In the early hours of the morning of August 13, 1961, Soviet tanks rolled into position in the Soviet sector of East Berlin to begin the building of one of the greatest obscenities of the Cold War, the Berlin Wall. Last Saturday, 50 years later, German politicians and thousands of people who have not forgotten that tragic day, among them Berliners who experienced those sad times, gathered at a memorial on Berlin’s Bernauer Street to remember first and foremost the more than one hundred people killed attempting to escape the prison the 103-mile Wall had made of East Berlin.
“We are thinking of the suffering that was inflicted on the innumerable women, men and children…,” said Christian Wulff, Germany’s president. “We are lamenting 136 dead. We bow before all who died at the Wall and before the several hundred who died at the inner German border, the borders to third states and on the Baltic Sea.”
But not all Germans were lamenting the unfortunate people who bravely risked their lives for freedom only to be killed by ruthless East German border guards. Some German leftists, most prominently in Germany’s Left Party, refused to observe the minute of silence for the Wall’s victims. While much of Berlin, including all public transportation vehicles, came to a standstill on Saturday for sixty seconds, some Left delegates at a party meeting in the Baltic city of Rostock, in keeping with their belief that the Wall’s construction was a justifiable decision, refused to even stand when the minute was announced
Known in Soviet-controlled countries as the “Anti-Fascist Protection Rampart,” it is well known the Berlin Wall’s purpose was not to keep undesirable people or influences out but rather to keep in the Eastern European populations under Soviet control. Due to the disparity in living and economic conditions between East and West, the growing oppression in Eastern European countries and restrictive socialist measures like collectivization, people from East Block countries were using Berlin’s relatively relaxed border controls to cross over to freedom on the city’s western side.
And the number of Eastern Europeans fleeing their countries, primarily from East Germany, to the West via Berlin increased almost yearly. In 1949, 144,000 Eastern Europeans used the Berlin route to vote against socialism with their feet. In 1960, the year before the Wall was built, 199,000 crossed over to freedom in Berlin, while 207,000 did so in the first seven months of 1961. Facing such a drain of people, especially among the young and educated, East Germany’s communist rulers knew they had to act, if they were ever to realise their dream of successfully building socialism. The result was the construction of the Berlin Wall to stop the exodus.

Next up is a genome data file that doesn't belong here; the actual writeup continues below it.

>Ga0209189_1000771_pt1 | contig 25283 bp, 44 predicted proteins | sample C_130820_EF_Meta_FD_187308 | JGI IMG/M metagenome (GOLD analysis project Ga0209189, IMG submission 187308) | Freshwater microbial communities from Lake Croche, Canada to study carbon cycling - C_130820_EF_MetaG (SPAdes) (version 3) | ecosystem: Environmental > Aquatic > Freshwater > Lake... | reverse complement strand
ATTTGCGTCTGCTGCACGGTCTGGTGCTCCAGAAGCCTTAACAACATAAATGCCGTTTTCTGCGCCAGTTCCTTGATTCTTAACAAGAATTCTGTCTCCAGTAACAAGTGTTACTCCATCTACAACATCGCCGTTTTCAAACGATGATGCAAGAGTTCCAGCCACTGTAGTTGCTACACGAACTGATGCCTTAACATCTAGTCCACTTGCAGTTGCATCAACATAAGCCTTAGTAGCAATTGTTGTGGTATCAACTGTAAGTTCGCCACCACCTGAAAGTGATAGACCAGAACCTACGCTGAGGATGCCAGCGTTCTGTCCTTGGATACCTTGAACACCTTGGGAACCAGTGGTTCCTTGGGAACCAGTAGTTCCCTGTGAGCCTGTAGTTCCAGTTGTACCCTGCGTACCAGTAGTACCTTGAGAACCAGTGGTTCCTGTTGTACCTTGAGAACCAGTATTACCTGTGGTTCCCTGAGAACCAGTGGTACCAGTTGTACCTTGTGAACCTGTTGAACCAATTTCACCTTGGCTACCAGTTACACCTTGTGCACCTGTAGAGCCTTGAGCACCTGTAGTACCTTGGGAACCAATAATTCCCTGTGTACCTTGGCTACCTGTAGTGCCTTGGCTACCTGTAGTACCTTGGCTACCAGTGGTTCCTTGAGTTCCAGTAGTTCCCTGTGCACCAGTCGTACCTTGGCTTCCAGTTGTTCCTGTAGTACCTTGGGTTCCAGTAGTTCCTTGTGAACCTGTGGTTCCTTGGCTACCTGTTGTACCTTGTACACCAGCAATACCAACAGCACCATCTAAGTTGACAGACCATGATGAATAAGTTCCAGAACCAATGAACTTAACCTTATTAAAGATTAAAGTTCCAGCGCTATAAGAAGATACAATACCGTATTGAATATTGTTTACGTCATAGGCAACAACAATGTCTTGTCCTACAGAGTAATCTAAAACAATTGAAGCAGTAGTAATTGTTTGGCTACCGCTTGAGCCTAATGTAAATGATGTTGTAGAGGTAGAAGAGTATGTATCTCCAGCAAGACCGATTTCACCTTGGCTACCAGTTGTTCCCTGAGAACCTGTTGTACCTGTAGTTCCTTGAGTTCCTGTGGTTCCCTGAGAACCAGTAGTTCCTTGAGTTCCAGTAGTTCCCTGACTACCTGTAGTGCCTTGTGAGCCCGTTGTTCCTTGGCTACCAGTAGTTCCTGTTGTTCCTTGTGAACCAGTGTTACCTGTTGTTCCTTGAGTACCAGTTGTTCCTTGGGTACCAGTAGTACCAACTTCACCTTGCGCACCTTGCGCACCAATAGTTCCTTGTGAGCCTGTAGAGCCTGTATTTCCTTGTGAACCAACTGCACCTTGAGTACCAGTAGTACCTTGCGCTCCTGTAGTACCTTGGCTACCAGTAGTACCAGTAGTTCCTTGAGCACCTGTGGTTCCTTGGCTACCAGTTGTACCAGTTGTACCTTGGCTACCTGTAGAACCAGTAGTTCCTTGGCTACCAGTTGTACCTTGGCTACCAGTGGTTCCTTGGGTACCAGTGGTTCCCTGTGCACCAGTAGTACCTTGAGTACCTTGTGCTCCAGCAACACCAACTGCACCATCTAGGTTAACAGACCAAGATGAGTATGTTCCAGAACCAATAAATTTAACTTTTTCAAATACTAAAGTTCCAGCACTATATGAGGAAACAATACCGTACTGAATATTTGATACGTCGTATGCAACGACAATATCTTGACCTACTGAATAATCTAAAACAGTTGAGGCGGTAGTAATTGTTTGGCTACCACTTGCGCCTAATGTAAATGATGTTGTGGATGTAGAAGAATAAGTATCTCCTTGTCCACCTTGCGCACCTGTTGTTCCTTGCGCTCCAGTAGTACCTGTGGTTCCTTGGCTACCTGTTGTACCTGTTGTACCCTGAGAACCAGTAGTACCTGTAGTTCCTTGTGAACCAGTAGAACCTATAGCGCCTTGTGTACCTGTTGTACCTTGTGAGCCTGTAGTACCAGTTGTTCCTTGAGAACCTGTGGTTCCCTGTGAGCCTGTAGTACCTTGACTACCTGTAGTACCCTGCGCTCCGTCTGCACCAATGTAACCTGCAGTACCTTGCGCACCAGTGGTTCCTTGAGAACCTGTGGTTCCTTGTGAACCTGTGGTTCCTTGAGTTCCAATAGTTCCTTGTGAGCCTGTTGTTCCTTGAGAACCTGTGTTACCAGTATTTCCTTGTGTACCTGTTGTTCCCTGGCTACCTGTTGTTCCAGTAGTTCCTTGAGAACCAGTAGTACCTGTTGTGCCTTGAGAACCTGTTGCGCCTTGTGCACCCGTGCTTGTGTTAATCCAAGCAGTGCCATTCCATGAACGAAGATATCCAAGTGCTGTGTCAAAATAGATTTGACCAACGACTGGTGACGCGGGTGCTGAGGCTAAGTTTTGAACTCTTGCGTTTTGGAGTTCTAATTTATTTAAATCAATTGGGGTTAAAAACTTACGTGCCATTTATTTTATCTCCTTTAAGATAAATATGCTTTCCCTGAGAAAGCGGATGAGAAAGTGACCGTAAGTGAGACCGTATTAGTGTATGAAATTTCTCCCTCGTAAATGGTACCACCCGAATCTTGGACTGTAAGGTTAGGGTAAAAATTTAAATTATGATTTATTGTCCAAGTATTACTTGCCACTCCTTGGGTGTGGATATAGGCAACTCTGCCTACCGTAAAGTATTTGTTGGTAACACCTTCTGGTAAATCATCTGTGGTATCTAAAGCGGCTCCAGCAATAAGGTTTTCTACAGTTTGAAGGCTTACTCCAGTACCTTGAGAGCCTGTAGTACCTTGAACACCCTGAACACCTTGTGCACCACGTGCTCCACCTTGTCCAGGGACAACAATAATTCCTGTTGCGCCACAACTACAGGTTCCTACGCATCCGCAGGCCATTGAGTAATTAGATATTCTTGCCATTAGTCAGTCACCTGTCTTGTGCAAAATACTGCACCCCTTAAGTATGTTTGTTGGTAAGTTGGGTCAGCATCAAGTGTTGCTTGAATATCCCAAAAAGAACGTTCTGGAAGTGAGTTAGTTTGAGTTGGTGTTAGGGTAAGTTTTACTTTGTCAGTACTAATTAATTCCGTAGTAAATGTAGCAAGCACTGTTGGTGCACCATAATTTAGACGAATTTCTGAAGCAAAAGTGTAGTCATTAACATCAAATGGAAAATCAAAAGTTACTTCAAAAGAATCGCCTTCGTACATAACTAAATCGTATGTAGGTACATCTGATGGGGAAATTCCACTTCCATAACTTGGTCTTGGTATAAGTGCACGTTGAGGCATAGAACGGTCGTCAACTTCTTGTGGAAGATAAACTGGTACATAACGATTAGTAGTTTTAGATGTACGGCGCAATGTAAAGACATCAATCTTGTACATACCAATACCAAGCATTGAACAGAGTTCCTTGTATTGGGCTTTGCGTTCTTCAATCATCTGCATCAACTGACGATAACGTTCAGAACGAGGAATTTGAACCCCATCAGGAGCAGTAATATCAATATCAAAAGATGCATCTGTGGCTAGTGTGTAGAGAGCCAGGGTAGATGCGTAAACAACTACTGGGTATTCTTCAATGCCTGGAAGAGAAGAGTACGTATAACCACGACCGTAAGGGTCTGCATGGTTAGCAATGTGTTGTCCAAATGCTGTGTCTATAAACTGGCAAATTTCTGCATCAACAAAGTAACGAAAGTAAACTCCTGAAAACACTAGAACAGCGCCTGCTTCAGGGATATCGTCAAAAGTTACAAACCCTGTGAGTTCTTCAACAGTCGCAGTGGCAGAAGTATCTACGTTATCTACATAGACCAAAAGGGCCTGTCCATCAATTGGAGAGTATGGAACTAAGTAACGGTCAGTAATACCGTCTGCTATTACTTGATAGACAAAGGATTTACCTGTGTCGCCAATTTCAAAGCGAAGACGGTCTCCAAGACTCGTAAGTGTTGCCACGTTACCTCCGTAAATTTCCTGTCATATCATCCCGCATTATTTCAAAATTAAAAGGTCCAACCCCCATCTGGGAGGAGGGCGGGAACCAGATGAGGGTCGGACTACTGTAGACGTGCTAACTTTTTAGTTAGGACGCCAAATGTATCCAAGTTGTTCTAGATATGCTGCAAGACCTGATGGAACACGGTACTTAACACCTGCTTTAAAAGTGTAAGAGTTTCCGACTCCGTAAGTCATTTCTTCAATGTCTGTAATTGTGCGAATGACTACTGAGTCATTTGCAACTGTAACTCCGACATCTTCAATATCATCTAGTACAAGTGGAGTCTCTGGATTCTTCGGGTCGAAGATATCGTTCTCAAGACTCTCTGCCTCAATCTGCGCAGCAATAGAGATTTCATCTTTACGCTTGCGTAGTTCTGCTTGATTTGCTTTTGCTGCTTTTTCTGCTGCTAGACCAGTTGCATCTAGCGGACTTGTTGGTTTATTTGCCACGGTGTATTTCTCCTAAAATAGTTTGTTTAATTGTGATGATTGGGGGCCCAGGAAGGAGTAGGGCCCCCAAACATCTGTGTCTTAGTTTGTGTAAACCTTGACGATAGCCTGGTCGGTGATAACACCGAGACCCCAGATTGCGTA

The Wall’s erection in August, 1961, was to have an instant, traumatic effect on Berlin’s residents. The 50,000 East Berliners who worked in West Berlin immediately lost their jobs. East Berlin children suddenly “disappeared” from West Berlin schools. But the biggest tragedy occurred among families the Wall had separated overnight. Some members were not able to see each other for many years.
But opposition to the Wall’s building began almost immediately. One East Berliner, Ulrich Pfeifer, managed to flee to West Berlin in the first few weeks through the sewers, but his girlfriend accompanying him was sentenced to seven years in prison for the escape attempt. Pfeifer later became a construction engineer and sought revenge against the East German regime for imprisoning his girlfriend by building tunnels under the Wall to help other East Berliners to escape.
“You can’t reconstruct the horror of that time,” he said.
Others were not as lucky as Pfeifer. Only 11 days after the beginning of the Wall’s construction, the sealed-off border claimed its first victim, Gunter Litfin. Litfin, 24, was shot in the head by a border guard while attempting to swim the Spree River to the West Berlin bank and was left to drown. He was only 20 meters from freedom. Litfin was a tailor and was one of those suddenly left unemployed by the new, heavily armed and hostile city boundary. A day later, the border guard responsible for the murder and his superior received an honour medal, an expensive watch and 200 marks personally from the hands of East Germany’s interior minister.
“What crime did my brother actually commit?” his surviving brother, Jurgen, is still asking 50 years later.
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